hintsandthings.co.uk »Kitchen

Safety in the kitchen area. Things to do to prevent accidents in the kitchen.

bandaged fingure

Safety First

In the Kitchen area

Lock cleaning fluids out of the reach of
Turn pan handles inwards when cooking (but
ensure they are not over the heat source)
Cover frying pans with frying screens or
Never fill chip pans more than one-third
full of oil.
Never leave pans containing fat or oil
If the oil/fat in a pan catches alight DO NOT POUR ON WATER. Soak a towel or tea
towel in water, ring out and then VERY CAREFULLY place this cloth
over the top of the burning pan. LEAVE for at  least THIRTY
.  If it is removed before this time the flame will reignite.
Keep electrical cords and appliances away
from the sink and cooker.
Make sure electrical flexes are in good
order.  If frayed or damaged in any way discard immediately.
Make sure all flexes are away from the edge
of work surfaces.
Never mix different cleaning products as
they can react with each other.
Keep all dangerous items (e.g. matches,
sharp knives) away from the reach of children
Use kitchen steps, a stool or chair to
reach items in high places.
Don’t store anything attractive to children
such as snacks etc, near the cooker.
Tie back long hair when cooking.
Watch clothing whilst cooking, avoid loose
fitting sleeves if possible.
Keep all items such as cloths, curtains,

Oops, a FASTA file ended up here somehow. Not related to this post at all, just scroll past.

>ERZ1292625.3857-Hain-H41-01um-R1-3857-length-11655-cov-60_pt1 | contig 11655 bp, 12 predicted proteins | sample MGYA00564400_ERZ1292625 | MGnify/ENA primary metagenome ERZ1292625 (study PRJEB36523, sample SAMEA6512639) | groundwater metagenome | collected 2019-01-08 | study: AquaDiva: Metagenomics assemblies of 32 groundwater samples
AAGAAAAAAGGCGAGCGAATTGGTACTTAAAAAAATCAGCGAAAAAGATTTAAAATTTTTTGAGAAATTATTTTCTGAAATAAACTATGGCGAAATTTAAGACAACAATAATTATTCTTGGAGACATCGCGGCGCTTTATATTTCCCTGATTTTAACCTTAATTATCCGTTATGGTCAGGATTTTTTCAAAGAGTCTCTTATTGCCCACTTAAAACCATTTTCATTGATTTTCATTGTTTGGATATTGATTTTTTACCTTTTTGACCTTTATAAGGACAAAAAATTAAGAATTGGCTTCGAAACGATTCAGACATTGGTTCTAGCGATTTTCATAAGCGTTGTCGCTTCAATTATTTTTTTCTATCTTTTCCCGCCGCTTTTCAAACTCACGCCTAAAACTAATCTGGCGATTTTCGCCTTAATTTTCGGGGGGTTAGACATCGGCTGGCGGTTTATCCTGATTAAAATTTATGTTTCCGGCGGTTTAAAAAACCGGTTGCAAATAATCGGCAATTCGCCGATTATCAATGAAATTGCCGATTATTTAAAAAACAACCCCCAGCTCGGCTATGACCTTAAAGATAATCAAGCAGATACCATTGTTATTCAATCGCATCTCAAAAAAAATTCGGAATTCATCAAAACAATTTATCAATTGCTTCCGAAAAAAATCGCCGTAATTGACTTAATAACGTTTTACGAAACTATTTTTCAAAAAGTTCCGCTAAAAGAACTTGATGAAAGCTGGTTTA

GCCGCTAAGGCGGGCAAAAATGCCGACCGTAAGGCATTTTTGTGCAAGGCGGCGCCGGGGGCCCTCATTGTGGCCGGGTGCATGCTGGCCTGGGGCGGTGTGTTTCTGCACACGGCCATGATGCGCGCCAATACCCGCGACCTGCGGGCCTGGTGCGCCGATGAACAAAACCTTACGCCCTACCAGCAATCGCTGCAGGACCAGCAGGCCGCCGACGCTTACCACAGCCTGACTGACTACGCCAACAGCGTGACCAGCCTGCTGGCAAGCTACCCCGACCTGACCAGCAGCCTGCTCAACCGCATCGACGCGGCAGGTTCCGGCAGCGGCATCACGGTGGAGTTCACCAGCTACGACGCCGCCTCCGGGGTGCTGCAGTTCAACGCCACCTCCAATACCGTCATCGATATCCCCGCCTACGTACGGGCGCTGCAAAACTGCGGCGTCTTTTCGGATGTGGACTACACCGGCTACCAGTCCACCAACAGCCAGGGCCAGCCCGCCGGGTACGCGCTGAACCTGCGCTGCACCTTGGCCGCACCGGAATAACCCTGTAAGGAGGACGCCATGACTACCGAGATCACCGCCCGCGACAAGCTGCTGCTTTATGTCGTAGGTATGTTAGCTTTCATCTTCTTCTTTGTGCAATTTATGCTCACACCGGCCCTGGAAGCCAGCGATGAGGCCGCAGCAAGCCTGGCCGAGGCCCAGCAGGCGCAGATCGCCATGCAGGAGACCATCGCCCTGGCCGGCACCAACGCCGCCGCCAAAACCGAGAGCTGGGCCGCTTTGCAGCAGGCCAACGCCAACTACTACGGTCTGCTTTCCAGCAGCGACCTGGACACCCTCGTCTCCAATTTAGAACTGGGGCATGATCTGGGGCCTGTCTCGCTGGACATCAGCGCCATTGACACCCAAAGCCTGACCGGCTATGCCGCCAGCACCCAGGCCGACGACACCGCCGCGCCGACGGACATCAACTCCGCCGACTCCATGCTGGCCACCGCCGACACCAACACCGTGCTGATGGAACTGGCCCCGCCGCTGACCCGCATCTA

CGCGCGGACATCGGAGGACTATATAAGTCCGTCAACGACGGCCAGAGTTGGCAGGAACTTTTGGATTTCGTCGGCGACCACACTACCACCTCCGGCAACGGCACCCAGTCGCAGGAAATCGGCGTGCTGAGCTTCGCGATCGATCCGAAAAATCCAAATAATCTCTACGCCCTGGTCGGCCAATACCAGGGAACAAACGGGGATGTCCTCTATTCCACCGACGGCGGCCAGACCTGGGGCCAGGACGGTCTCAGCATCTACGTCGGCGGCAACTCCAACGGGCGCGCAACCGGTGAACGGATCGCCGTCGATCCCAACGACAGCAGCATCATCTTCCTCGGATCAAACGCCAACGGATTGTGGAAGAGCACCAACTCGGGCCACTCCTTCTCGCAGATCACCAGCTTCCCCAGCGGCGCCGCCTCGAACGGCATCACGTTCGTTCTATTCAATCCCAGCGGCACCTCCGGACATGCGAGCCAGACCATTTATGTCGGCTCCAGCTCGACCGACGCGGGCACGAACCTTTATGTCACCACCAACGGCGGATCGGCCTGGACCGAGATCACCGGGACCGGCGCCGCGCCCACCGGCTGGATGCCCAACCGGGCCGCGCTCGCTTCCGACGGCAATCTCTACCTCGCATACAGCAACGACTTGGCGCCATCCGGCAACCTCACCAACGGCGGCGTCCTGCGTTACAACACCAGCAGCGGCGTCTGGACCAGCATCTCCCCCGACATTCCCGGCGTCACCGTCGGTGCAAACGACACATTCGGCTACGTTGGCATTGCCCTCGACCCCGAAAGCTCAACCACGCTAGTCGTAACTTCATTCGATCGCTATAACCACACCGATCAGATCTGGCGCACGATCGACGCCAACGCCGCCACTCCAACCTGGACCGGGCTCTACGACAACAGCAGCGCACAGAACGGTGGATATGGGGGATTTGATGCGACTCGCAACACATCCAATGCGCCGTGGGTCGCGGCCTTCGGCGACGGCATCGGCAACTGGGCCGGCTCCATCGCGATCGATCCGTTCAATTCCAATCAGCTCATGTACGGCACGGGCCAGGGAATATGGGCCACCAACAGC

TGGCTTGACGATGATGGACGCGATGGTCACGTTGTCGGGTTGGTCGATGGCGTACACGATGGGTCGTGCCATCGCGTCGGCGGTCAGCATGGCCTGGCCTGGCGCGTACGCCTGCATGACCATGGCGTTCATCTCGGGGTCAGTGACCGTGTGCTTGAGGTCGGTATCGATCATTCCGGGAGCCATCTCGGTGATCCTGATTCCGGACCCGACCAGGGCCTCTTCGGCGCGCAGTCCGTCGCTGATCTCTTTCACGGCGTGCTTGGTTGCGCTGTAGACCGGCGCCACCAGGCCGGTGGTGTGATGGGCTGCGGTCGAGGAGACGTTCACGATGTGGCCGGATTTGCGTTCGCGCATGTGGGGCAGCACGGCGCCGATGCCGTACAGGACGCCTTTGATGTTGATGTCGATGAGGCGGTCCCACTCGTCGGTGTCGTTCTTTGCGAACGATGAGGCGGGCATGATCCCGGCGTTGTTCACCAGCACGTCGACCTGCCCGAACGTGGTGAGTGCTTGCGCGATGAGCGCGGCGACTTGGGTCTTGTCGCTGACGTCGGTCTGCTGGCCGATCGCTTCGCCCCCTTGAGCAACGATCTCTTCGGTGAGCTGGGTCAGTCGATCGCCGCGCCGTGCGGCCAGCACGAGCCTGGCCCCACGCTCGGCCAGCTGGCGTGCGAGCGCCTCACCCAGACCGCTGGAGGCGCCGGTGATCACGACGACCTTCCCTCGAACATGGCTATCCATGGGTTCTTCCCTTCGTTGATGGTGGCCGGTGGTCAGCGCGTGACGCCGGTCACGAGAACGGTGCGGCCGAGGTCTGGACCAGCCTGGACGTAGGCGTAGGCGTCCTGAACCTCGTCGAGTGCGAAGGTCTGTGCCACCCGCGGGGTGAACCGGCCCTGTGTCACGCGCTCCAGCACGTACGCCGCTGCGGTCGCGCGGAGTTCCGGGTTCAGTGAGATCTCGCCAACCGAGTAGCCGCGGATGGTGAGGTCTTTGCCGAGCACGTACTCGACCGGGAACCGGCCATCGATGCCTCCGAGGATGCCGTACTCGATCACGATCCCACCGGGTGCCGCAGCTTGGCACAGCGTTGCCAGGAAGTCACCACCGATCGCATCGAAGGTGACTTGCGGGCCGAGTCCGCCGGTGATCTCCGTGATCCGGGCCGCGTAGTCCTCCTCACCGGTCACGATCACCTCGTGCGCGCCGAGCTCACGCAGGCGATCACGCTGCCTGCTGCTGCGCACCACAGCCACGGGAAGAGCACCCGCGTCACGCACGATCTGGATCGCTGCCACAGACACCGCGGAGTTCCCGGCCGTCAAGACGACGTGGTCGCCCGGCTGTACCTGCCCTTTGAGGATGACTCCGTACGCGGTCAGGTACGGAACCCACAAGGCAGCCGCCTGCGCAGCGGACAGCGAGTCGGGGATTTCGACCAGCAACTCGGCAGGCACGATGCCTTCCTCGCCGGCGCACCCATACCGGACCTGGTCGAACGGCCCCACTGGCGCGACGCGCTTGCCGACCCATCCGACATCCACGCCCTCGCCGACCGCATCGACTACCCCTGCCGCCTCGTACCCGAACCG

paper towels etc. away from the cooker.
To prevent slipping, do not leave hard
floors (such as tiles) wet/damp.
If you smell gas, turn off all gas jets and
extinguish all cigarettes.  Turn off the gas supply at the mains.  Don’t use a
torch or candles.  Open windows to disperse any build up of gas. If the smell of gas
persists, call the gas supply office immediately.
It is a good idea to have a fire blanket
and small fire extinguisher available for use with small fires.

When storing steak knives or other
very sharp pointed knives, push a cork onto the tip of each knife,
prevents cut fingers.

Ann from Ayr

Did You Know?

Originating from Neighbourhood Watch
Communities in the Stafford District 


Under extreme conditions microwaved water and other liquids do not always bubble when they reach boiling point and can become superheated. The superheated liquid will then bubble up out of the container when it is moved or something like a spoon or tea bag is put into it.

To reduce the chances of this happening and causing injury, it is advisable not to heat any liquid for more than two minutes per cup and to let the cup stand for 30 seconds before moving it or adding anything into it. 

Inserting an object into the liquid for the heating time can minimise the risk (for example a wooden spoon, or wooden skewer) and it is a sensible precaution not to heat a liquid for longer than recommended. When moving the heated liquid consider protecting your hands, and keep your face well away from the container. 


It is, apparently, quite rare for this to happen
andMore detailed information on this subject can be see at 




Also Safety First in the Bathroom and Living Room